Tim Kincaid

From Wikipedia, the free encyclopedia - View original article

  (Redirected from Joe Gage)
Jump to: navigation, search

Tim Kincaid (born 2 July 1944) is an American film director, film writer and film producer often credited as Joe Gage or Mac Larson.


Biographical note

Born in Santa Barbara, California, and raised on Catalina Island, Kincaid directed and wrote an influential trilogy of gay films, collectively referred to as either “The Kansas City Trilogy” or “The Working Man Trilogy” in the late 1970s under the name “Joe Gage.” The films, Kansas City Trucking Co., El Paso Wrecking Corp. and L.A. Tool & Die, were praised for their consistent portrayals of male/male sex occurring between rugged, masculine men who came from blue-collar and rural backgrounds and who related as "equal partners"--avoiding the frequent stereotypes of such men as effeminate inhabitants of urban gay neighborhoods, or who were caught up in a constraining "you play the woman, I’ll be the man" mindset of dominant/submissive roles. While the sex was sometimes rough and occurred in disreputable venues such as truck-station restrooms, the characters in the Gage films often displayed bonds of male camaraderie that went beyond fleeting sexual intercourse, and that more or less entirely ignored the boundaries of "homosexual" and "heterosexual" social identity.

To a perceptive viewer some of the characters in Gage's films can be clearly understood as "gay identified", while others are just as clearly intended to represent bisexual men who normally inhabit the heterosexual world and may even be happily married. Many other characters—perhaps most of them—defy easy categorization, however. "I never went out of my way to emphasize the butch or straight attributes of my guys--I always sought to portray them as representatives of the average, ordinary, for the most part, working-class citizen."[1] The Trilogy films also were praised for their cinematography, editing, music, sound design and use of natural locations.

For all of these reasons, Kincaid’s aesthetic sensibilities had a significant impact not only on his contemporaries in the adult film world but on gay-male culture as it was developing in the 1970s and 1980s. "He's . . . the first artist who dared to suggest that sex between men was more about camaraderie than romance, more about hot action than a lifestyle. While his characters were always working-class Joes, his '70s epics became blueprints of sexual tension-building and were also stylistically innovative."[2] Numerous filmmakers of today cite the Gage films as being highly instrumental in their own development, and at least one gay singer-songwriter has used the phrase "a Joe Gage face" in his lyrics, knowing that for some listeners it would immediately evoke a certain kind of male handsomeness, in much the same way that "Gibson girl" or "Patrick Nagel" bring to mind a specific type of feminine beauty. "The "Gage Men", as they were known during the heyday of the '70s, appeared more sexy Average Joe than Abercrombie & Fitch. They tended toward the hairy and the hunky ..."[1]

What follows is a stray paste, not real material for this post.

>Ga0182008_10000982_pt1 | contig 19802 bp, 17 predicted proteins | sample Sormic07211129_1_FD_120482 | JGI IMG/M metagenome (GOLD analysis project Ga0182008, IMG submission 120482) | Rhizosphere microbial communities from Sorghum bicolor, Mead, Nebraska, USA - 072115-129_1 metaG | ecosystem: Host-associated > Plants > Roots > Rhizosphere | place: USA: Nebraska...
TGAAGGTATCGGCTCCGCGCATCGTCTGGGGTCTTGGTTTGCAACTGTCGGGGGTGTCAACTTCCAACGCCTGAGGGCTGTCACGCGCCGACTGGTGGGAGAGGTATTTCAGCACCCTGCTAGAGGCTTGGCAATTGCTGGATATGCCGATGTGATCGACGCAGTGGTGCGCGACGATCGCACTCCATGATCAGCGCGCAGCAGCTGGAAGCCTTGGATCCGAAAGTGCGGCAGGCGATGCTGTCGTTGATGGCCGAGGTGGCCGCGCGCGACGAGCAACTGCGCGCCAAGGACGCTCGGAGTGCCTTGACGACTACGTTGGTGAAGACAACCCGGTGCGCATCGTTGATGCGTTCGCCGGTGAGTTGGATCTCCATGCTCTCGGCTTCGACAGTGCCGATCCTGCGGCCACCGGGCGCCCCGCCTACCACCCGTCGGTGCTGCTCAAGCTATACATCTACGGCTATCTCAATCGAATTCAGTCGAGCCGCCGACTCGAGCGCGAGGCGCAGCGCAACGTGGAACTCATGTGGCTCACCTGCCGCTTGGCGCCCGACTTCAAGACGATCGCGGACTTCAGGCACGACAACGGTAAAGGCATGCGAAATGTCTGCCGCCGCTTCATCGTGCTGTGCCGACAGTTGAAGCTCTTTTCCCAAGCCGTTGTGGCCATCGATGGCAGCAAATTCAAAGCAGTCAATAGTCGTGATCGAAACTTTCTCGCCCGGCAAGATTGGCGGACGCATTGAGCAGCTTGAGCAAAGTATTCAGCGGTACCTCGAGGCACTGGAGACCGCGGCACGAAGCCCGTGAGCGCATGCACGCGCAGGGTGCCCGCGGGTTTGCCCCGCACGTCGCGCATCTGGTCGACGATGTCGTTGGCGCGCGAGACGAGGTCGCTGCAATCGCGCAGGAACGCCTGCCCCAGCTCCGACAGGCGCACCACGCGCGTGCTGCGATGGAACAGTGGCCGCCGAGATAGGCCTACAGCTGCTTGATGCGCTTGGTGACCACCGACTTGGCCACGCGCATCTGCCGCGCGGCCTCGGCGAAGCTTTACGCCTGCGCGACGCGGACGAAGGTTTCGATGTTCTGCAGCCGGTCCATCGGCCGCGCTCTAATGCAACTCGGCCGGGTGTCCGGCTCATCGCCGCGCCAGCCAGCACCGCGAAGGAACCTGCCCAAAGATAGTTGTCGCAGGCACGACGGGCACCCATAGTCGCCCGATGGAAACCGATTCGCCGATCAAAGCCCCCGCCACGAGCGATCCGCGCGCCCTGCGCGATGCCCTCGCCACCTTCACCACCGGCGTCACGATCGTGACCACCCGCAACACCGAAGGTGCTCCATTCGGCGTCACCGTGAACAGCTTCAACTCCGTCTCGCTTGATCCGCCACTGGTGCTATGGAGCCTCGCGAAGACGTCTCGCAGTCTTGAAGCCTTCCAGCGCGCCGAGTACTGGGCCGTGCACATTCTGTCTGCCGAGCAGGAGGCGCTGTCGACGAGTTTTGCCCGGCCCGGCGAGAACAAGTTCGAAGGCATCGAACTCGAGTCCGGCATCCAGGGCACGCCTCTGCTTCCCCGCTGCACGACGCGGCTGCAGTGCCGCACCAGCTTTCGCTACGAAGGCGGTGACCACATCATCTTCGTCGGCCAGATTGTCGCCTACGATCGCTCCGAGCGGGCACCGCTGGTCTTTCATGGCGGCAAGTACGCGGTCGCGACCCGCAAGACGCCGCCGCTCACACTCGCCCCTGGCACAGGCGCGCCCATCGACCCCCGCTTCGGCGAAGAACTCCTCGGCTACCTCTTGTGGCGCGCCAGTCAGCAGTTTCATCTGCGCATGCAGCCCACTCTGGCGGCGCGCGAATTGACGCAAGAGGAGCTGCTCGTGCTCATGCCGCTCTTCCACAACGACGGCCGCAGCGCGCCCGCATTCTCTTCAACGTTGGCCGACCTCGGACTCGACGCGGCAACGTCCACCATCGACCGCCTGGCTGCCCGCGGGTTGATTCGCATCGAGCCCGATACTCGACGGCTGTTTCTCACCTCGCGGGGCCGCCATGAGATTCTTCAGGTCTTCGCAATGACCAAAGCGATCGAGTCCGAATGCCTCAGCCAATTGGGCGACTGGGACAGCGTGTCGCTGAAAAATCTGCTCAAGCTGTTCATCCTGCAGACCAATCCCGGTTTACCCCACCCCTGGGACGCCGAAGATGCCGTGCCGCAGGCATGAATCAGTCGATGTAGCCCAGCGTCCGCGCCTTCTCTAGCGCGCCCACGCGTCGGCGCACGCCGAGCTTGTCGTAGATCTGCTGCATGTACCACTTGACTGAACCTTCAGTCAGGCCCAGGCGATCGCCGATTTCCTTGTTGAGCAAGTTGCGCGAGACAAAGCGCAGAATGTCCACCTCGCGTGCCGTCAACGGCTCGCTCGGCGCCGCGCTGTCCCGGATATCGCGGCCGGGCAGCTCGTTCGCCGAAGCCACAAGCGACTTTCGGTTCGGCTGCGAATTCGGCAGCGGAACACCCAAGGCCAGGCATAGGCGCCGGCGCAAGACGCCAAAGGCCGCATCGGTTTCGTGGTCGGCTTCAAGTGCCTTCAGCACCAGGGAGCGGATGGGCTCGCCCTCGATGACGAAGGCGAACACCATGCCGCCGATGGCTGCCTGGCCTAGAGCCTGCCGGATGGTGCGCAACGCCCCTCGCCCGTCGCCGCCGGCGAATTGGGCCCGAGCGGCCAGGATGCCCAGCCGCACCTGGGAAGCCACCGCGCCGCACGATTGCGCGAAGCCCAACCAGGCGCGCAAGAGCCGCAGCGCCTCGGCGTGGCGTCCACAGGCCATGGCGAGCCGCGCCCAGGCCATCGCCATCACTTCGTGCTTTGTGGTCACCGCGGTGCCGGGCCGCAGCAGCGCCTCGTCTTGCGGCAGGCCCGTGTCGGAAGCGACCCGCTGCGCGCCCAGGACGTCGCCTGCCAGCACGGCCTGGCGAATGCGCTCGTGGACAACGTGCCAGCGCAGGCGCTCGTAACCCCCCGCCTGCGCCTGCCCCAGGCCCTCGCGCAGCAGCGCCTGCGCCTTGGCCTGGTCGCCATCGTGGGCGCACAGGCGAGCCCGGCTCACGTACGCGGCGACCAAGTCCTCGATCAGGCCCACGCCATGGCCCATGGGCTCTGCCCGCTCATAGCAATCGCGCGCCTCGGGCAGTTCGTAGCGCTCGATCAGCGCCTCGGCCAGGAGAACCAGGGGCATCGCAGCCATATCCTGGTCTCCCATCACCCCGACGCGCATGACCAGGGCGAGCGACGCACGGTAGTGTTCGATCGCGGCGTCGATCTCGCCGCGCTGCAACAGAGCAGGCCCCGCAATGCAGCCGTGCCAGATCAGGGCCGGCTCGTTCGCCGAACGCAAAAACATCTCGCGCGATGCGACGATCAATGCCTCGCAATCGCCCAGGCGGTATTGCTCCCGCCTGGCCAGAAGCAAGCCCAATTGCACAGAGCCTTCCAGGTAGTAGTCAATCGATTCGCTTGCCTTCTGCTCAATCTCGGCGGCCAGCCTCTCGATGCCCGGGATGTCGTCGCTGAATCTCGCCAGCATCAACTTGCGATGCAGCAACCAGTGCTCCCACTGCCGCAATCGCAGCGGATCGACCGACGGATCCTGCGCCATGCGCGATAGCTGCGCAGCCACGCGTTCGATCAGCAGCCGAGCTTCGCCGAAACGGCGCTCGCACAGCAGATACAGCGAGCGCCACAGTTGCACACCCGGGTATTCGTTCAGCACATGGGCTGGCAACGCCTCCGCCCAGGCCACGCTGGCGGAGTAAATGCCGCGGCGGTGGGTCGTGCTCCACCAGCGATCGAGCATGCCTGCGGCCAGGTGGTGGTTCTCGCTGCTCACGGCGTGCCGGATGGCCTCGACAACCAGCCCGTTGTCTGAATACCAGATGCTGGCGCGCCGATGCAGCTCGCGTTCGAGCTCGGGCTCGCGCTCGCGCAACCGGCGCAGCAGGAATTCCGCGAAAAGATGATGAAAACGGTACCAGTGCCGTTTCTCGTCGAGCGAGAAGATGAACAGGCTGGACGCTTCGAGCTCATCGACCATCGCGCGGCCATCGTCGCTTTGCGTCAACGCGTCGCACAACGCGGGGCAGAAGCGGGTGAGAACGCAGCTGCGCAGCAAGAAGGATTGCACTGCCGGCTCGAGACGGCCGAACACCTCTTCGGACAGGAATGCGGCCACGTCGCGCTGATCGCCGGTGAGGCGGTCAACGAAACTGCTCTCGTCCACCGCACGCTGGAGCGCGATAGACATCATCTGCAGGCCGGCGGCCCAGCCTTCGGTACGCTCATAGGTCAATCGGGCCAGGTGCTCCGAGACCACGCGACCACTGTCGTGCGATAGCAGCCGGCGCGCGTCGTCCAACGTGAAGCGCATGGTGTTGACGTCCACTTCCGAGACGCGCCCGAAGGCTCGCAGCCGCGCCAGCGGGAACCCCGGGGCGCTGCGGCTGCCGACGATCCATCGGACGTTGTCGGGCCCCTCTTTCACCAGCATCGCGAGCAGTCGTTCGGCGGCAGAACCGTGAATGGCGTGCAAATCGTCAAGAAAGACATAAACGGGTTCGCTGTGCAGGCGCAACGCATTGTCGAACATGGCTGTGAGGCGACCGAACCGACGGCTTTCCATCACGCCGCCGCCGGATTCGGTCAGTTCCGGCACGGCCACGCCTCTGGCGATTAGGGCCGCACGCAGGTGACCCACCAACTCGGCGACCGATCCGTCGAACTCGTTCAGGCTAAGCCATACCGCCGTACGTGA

In addition to the trilogy, Kincaid directed (also under the name Joe Gage) several notable gay adult films in the early '80s, including Closed Set and Heatstroke. Under the pseudonym "Mac Larson", Kincaid directed several-lower budgeted and grittier titles, but these films did not have the same lasting impact as those that he directed under his "Joe Gage" moniker.

Since then, he has written and directed numerous films under contract with the Titan Media Studio, including Back to Barstow, Arcade on Route 9 and the successful Men's Room series which featured a strong emphasis on watersports.

Kincaid has also made a few appearances on screen, notably in Morning, Noon and Night[disambiguation needed] (1975) as an adult performer, and was allegedly one of the "Gage Men" featured in the backgrounds of orgy scenes in the films he directed in the late '70s and early '80s. Since then, he has appeared in non-sexual roles in a few adult films and makes an appearance as a commentator in Wrangler: Anatomy of an Icon (2008) a documentary about Jack Wrangler, the first gay adult superstar and the star of Kansas City Trucking Co.

In 2001 Kincaid, as “Joe Gage,” was inducted into the GayVN Awards Hall of Fame. In recent years he has implied that he could be working on his memoirs. He daily posts on his blog at [2]

In October 2008 Gage and adult star/director and fashion designer Ray Dragon announced they were creating a new company, D/G Mutual Media, that would produce gay adult erotic content that was edgier and less polished than mainstream gay material. Their first production was Closed Set: Oral Report, which was followed by Dad Takes a Fishing Trip. In early 2010 D/G Mutual Media will release Gage's Jock Park.

Directing Filmography (non-adult, as Tim Kincaid)

Directing Filmography (adult, as Joe Gage or Mac Larson)


GayVN Awards Hall of Fame[4]

See also


  1. ^ a b An interview with Joe Gage, Bright Lights Film Journal, accessed June 1, 2010
  2. ^ An interview with Joe Gage from Butt Magazine, accessed June 1, 2010
  3. ^ Gage is quoted as saying "I didn't work on this picture, a fact I have notified IMDb about for years." From an interview in Fangoria found at [1], accessed May 27, 2010.
  4. ^ "GayVN Awards Show: Hall of Fame". AVN. http://gayvnawards.avn.com/noms/hall-of-fame.html. 
  5. ^ XBIZ Award Winners, XBIZ, February, 2011

External links